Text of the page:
Posted: Thursday, January 24, 2013 12:00 PM
Fight continues over regulation of logging roads as pollution source points
An environmental group has appealed a federal rule that exempts runoff from logging roads from Clean Water Act regulations.
The legal action is the the latest twist in a longstanding court battle over whether such runoff should be considered pollution and subject to permitting requirements.
Forest owners fear Clean Water Act permits would greatly increase the expense and complication of timber harvests and forest management.
The U.S. Environmental Protection Agency previously did not require such permits for logging roads but in 2010 the 9th U.S. Circuit Court of Appeals ruled that logging runoff conveyed through ditches and culverts must be regulated as a "point source" of pollution.
That decision is now being reviewed by the U.S. Supreme Court.
However, shortly before oral arguments in the case last December, the EPA revised its regulations to again preclude the need for permits.
That revision has now been challenged in the 9th Circuit by the Northwest Environmental Defense Center, an environmental group that filed previous lawsuits calling for Clean Water Act regulation of logging roads.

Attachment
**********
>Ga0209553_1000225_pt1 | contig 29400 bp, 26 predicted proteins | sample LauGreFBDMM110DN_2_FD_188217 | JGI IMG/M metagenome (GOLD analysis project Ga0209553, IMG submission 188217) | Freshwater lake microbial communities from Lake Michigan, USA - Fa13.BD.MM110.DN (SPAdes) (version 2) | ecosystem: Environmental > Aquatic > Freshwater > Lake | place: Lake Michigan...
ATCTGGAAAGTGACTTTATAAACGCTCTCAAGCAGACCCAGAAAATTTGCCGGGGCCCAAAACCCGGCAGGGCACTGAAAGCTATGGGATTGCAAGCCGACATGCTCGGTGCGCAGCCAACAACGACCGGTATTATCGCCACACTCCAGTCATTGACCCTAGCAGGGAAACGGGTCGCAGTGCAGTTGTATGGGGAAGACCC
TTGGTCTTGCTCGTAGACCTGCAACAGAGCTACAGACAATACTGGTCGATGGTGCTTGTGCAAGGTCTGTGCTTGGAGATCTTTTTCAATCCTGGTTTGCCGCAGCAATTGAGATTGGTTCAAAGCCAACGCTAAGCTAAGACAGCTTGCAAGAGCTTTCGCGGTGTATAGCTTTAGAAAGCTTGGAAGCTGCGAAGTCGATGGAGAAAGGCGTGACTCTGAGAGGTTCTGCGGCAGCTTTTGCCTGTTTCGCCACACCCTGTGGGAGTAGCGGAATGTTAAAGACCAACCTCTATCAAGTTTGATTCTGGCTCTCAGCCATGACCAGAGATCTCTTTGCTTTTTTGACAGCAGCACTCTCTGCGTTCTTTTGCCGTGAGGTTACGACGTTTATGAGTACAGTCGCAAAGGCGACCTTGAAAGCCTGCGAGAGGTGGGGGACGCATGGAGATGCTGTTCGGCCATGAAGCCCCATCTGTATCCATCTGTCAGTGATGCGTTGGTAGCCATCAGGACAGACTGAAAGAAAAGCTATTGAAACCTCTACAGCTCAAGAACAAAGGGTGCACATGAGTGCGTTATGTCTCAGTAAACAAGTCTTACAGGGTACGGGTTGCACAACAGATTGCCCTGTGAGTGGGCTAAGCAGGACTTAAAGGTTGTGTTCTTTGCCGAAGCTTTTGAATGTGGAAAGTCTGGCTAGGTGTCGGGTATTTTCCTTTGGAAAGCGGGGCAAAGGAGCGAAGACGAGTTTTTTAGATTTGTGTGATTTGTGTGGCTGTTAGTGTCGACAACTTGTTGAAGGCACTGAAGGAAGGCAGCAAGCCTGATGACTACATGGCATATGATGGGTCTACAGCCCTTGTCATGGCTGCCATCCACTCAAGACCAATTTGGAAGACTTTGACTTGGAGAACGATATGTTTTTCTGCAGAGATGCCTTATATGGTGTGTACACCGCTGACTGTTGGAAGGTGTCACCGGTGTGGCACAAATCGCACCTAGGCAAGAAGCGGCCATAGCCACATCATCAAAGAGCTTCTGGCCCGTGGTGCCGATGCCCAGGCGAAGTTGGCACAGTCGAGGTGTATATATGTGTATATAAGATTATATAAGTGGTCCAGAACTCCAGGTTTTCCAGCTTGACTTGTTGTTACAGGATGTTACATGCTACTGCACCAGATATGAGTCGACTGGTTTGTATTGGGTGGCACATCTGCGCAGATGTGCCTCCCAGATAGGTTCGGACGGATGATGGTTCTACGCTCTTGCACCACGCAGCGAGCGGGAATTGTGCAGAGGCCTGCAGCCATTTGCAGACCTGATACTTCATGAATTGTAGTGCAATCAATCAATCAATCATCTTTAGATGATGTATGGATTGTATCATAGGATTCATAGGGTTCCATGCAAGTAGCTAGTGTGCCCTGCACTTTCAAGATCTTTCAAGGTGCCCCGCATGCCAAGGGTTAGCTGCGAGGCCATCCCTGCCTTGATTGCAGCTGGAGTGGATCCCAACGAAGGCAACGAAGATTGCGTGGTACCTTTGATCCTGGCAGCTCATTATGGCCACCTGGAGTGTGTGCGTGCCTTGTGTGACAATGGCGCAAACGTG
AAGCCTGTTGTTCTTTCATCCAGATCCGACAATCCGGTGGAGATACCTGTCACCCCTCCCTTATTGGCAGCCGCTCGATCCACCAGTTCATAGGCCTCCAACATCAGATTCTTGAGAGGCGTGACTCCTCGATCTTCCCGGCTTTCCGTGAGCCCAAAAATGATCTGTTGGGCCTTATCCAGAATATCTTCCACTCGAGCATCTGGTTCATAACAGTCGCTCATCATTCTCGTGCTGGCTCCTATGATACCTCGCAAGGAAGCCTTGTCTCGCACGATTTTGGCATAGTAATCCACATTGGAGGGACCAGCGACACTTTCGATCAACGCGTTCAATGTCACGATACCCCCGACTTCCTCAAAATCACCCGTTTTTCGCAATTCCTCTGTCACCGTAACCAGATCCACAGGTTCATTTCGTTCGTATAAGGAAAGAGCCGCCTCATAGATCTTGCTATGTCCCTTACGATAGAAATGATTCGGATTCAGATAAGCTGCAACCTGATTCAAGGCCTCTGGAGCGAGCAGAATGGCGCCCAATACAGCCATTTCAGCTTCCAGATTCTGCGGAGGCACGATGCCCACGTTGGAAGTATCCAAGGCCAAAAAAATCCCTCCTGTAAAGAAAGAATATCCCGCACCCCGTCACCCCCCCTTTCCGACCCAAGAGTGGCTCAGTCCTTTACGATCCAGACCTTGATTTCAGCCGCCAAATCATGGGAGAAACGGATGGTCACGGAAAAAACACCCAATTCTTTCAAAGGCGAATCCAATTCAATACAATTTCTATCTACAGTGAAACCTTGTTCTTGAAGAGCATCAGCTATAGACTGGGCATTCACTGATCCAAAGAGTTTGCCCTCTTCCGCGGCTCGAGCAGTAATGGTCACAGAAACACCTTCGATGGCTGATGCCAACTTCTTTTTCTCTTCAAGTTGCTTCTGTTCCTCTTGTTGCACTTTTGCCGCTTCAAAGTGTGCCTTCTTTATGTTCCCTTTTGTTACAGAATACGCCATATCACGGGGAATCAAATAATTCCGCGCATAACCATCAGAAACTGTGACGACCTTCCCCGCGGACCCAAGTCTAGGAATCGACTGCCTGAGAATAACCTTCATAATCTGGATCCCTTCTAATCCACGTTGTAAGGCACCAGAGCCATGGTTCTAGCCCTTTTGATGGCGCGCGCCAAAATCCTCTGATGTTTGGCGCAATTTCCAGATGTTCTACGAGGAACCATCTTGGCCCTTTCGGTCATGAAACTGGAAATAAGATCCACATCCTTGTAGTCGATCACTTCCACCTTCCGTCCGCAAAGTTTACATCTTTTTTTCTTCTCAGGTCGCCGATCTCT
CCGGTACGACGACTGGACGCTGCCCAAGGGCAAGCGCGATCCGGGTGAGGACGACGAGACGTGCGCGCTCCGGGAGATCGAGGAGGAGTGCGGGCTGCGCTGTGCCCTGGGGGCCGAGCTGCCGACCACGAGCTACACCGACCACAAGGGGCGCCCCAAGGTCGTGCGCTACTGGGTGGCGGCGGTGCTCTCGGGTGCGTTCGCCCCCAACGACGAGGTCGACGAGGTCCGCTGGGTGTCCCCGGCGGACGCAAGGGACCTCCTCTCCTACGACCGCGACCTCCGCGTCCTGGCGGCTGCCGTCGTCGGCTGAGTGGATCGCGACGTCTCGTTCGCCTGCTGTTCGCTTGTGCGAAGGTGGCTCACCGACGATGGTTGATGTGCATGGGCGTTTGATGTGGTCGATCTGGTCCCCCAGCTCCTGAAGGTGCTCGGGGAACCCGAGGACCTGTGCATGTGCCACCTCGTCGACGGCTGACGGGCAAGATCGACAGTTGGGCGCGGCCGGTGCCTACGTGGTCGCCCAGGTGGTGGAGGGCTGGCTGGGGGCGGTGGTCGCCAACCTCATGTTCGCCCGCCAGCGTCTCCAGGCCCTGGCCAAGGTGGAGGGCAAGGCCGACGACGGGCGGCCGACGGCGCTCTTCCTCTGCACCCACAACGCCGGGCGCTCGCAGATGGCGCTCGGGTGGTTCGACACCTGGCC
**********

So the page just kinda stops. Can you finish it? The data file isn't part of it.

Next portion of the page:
The group has filed a "protective appeal" that may or may not proceed, depending on the U.S. Supreme Court's decision in the previous case.
Meanwhile, the nation's highest court has asked for the parties to file additional legal arguments by Jan. 22 about what the effect of EPA's new rule should have on the case.
During oral arguments last December, the debate largely centered on whether the case is moot now that EPA won't require Clean Water Act permits for logging roads.
An attorney representing the timber industry and the State of Oregon argued that the fundamental question of whether logging road runoff should be regulated as pollution should be resolved by the Supreme Court.
Otherwise, the issue will likely continue to be litigated in federal courts for years and will likely end up before the Supreme Court yet again, he said.